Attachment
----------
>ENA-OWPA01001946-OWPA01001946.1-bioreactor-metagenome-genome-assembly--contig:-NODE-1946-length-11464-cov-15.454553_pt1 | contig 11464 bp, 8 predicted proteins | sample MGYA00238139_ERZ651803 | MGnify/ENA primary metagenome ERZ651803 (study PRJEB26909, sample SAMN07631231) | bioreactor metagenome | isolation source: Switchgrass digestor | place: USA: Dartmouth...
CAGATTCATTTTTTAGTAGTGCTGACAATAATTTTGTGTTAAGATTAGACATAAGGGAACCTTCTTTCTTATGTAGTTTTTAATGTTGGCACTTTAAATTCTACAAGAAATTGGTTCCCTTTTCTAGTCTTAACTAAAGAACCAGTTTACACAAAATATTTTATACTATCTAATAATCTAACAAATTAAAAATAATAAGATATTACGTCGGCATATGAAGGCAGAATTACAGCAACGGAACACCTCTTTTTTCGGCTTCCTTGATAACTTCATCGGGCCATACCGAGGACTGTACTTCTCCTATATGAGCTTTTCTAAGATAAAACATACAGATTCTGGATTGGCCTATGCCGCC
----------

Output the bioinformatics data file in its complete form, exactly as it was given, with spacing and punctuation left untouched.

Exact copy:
>ENA-OWPA01001946-OWPA01001946.1-bioreactor-metagenome-genome-assembly--contig:-NODE-1946-length-11464-cov-15.454553_pt1 | contig 11464 bp, 8 predicted proteins | sample MGYA00238139_ERZ651803 | MGnify/ENA primary metagenome ERZ651803 (study PRJEB26909, sample SAMN07631231) | bioreactor metagenome | isolation source: Switchgrass digestor | place: USA: Dartmouth...
CAGATTCATTTTTTAGTAGTGCTGACAATAATTTTGTGTTAAGATTAGACATAAGGGAACCTTCTTTCTTATGTAGTTTTTAATGTTGGCACTTTAAATTCTACAAGAAATTGGTTCCCTTTTCTAGTCTTAACTAAAGAACCAGTTTACACAAAATATTTTATACTATCTAATAATCTAACAAATTAAAAATAATAAGATATTACGTCGGCATATGAAGGCAGAATTACAGCAACGGAACACCTCTTTTTTCGGCTTCCTTGATAACTTCATCGGGCCATACCGAGGACTGTACTTCTCCTATATGAGCTTTTCTAAGATAAAACATACAGATTCTGGATTGGCCTATGCCGCC